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Presidents Of PSU College Democrats And Republicans Cross Partisan Divide With Friendship

As the midterm elections draw closer, Americans seem more divided than ever. But Penn State seniors, roommates and best friends Reagan McCarthy and Katierose Epstein share a bond that crosses the aisle even in today’s polarized climate.

McCarthy is the president of the Penn State College Republicans and Epstein is the president of the College Democrats.

The women met in the spring of their freshman year on opposing sides of a debate between their clubs. The topic was federal funding of Planned Parenthood, and the encounter wasn’t exactly friendly.

“It was pretty spicy, and fiery,” McCarthy said. “There’s a really great photo in Daily Collegian of me sitting there like this looking down and her just like screaming at me to take my morals elsewhere.”

But the two met a couple days later in the HUB student center, exchanged phone numbers and began talking. Both worked on political campaigns the following summer, and they bonded over the trials and tribulations of the job.

“Campaign work is hard and exhausting, so we’d text each other and complain about voter registration and canvassing all summer long,” Epstein said. 

McCarthy and Epstein have extensive political resumes dating back to high school. Each has worked on multiple campaigns for federal office, held several positions in her club and has experience with major political nonprofits.

The presidents also lead weekly meetings for their clubs.

“Our mission is essentially to promote both on campus and off the Democratic Party of the United States of America, its ideals and its philosophies,” said Epstein, rallying her troops at the first College Democrats meeting of the semester. “So essentially, we’re just trying to get Democrats elected to fix this country.”

McCarthy made her pitch to students and community members at a recent street fair.

“The mission of the College Republicans is to spread conservative values on campus and engage students that, you know, might have conservative views and might be too afraid to speak up,” she said. “And of course to elect Republican candidates as well.”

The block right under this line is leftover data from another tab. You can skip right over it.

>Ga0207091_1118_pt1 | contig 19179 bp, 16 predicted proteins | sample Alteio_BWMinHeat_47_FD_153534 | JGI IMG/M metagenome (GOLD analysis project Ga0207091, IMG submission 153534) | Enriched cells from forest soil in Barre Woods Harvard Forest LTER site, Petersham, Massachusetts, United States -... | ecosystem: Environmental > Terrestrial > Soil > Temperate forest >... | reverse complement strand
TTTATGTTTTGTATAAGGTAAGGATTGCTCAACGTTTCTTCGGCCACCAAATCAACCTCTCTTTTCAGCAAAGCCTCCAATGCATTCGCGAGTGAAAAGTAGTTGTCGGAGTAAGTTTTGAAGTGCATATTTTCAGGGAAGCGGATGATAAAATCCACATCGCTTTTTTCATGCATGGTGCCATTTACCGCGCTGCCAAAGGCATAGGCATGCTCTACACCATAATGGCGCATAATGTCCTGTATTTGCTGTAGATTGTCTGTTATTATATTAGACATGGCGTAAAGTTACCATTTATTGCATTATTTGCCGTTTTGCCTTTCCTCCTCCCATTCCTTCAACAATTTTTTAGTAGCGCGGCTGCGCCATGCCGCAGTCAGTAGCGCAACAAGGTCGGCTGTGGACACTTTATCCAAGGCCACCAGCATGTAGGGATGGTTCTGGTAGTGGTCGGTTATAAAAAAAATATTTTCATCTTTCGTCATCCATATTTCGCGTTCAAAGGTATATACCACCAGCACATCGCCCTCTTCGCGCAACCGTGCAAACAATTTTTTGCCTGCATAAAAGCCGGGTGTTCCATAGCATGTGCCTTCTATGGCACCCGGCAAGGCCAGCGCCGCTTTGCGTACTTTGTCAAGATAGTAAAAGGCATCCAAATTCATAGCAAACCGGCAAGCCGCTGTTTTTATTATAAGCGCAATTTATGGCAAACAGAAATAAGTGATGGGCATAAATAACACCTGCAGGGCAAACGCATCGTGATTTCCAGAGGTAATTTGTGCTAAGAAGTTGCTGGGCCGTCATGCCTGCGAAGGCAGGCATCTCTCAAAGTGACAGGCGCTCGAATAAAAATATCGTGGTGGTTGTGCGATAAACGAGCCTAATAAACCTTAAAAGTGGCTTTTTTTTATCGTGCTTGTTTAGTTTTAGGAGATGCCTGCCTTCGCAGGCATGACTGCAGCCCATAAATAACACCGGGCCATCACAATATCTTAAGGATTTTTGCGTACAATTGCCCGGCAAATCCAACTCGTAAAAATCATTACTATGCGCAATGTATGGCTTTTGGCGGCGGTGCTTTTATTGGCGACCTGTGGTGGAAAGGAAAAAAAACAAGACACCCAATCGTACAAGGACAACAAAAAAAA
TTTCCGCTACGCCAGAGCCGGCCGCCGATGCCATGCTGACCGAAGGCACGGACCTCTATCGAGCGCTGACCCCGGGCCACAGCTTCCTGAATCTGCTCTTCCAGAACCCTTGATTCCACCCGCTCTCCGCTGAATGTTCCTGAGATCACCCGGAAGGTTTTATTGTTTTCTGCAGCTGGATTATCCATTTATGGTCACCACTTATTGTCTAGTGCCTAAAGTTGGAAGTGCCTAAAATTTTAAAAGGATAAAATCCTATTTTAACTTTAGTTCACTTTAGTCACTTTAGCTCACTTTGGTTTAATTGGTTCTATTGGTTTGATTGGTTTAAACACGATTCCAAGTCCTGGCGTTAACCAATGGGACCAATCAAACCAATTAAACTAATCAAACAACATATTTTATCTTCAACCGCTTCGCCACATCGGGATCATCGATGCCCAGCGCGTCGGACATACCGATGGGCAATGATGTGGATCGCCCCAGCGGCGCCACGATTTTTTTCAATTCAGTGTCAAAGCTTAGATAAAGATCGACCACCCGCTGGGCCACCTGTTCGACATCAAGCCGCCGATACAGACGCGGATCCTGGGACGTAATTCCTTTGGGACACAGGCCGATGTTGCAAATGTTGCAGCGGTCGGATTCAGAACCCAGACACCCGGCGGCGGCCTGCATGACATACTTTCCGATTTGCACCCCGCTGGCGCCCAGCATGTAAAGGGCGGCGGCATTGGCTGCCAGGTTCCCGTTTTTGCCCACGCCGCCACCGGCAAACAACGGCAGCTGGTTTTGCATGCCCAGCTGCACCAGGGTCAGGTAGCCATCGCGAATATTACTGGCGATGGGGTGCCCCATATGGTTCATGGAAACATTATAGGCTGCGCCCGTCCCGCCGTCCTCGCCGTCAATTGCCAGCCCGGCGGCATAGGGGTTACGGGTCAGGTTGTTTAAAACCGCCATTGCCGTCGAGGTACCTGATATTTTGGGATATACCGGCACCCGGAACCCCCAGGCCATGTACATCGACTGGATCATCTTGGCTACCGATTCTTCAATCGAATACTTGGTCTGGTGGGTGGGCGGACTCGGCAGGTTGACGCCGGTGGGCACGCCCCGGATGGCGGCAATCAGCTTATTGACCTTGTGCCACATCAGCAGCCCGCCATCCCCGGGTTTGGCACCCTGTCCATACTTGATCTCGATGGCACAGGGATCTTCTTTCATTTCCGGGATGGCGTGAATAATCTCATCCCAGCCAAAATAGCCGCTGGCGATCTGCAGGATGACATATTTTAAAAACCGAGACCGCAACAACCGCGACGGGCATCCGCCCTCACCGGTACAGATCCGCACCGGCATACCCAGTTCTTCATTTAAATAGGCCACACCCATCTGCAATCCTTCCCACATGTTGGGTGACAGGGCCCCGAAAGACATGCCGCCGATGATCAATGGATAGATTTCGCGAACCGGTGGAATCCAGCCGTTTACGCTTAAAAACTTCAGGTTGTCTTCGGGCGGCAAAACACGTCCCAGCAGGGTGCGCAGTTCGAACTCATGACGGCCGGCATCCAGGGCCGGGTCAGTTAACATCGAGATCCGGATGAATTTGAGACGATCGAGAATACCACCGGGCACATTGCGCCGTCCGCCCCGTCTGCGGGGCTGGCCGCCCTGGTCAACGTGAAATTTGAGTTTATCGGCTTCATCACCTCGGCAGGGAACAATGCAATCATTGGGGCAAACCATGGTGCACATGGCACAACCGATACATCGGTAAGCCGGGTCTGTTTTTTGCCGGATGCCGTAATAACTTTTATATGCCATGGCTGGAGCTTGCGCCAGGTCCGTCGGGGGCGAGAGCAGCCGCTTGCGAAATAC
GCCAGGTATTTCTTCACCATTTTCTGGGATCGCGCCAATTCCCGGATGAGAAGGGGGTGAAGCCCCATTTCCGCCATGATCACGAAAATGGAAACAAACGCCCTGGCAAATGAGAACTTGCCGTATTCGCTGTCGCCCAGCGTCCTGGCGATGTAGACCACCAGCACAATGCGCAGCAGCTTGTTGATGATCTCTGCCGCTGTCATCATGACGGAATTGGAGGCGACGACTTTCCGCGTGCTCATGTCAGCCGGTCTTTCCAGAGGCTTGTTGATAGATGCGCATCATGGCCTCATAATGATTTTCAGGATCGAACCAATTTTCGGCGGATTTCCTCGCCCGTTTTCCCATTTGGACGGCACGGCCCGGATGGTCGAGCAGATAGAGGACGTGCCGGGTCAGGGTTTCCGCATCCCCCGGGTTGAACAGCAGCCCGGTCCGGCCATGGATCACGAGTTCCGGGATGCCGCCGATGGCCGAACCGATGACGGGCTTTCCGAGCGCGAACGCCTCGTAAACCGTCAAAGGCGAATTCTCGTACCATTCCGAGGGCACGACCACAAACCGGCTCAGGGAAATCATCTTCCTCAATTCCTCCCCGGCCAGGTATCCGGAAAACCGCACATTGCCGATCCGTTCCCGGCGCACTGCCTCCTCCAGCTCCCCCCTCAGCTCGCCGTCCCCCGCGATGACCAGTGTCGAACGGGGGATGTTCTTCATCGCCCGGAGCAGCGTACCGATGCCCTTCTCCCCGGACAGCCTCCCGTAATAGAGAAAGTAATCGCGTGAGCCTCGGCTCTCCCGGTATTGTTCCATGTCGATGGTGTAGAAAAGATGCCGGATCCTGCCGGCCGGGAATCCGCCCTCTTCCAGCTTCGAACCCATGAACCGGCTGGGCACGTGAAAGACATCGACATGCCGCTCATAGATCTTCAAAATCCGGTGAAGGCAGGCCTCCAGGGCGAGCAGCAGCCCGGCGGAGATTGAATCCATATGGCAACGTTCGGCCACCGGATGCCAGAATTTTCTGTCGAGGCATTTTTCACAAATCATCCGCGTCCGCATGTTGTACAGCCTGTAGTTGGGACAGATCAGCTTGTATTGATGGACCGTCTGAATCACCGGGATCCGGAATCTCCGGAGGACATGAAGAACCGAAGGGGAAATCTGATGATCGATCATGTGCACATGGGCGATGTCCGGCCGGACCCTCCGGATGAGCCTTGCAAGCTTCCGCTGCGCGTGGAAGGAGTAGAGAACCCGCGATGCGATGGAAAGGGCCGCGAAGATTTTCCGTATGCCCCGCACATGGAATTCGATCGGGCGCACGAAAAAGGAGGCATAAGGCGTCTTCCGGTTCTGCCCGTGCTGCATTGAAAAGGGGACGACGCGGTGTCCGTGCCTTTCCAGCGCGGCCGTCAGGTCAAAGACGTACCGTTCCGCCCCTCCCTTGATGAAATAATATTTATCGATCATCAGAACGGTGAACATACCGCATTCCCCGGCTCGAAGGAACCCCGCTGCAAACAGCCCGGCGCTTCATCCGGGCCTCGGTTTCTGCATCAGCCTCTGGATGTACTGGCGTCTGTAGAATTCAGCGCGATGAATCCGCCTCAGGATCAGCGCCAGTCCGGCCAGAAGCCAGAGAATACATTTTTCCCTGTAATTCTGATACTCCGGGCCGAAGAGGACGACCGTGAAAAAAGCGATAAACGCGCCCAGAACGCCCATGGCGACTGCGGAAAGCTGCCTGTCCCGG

As might be expected, McCarthy and Epstein don’t agree on much. But they avoid the attacks on each other’s character that are so common on a national level. And once the debate is over, they’re still friends.

“I feel like I’m able to connect with Republicans really well now, because, like, I’m best friends with one of them,” said Epstein. “So, like, I get it and I understand why they think the way they think. I’m not going to agree with it, but I can have a civilized discussion.”

One issue that does bring the two presidents together is the direction of State College’s local government. McCarthy and Epstein have fought for a more pro-student borough council. They both supported councilman Dan Murphy, who ran on that issue in the 2017 election.

“We both voted for Dan for Borough Council and handed out lit and wore shirts and it was super cool,” said McCarthy. “It was the first and probably only candidate that we’ll ever mutually support, but that was a fun day.”

Cooperation between Republicans and Democrats on a national or even state level may be rare nowadays, but McCarthy and Epstein work together all the time. The College Republicans and College Democrats hold debates between their clubs about once a month during the school year. They also run joint voter registration drives.

“I love that our organizations work together,” Epstein said. “We wouldn’t be the organizations we are without working together. Community members love it, professors love it, students love it. It’s just a really awesome thing that we’re able to do and I think now more than ever.”

Epstein says she’s better off because of her interparty friendship.

“It is helpful to have a friend on the other side of the spectrum because I learn what I agree with and disagree with much faster than just like an echo chamber,” she said.

McCarthy also changed her approach in political conversations partly because of her best friend.

“I think that when I debate or have a policy conversation with someone I take like a more civil tone than myself before coming to college,” she said.

The two club presidents may not be voting for the same candidates on Nov. 6, but come Nov. 7, they’ll still be roommates and friends.

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